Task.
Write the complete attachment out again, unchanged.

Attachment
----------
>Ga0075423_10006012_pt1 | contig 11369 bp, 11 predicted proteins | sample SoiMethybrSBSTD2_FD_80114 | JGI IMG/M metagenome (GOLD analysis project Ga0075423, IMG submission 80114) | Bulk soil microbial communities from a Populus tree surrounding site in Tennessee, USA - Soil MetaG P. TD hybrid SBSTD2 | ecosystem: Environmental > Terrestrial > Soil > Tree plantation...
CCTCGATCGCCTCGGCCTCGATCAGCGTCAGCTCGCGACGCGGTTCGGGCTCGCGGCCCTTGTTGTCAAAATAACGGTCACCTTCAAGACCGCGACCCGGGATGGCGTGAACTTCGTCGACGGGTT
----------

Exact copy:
>Ga0075423_10006012_pt1 | contig 11369 bp, 11 predicted proteins | sample SoiMethybrSBSTD2_FD_80114 | JGI IMG/M metagenome (GOLD analysis project Ga0075423, IMG submission 80114) | Bulk soil microbial communities from a Populus tree surrounding site in Tennessee, USA - Soil MetaG P. TD hybrid SBSTD2 | ecosystem: Environmental > Terrestrial > Soil > Tree plantation...
CCTCGATCGCCTCGGCCTCGATCAGCGTCAGCTCGCGACGCGGTTCGGGCTCGCGGCCCTTGTTGTCAAAATAACGGTCACCTTCAAGACCGCGACCCGGGATGGCGTGAACTTCGTCGACGGGTT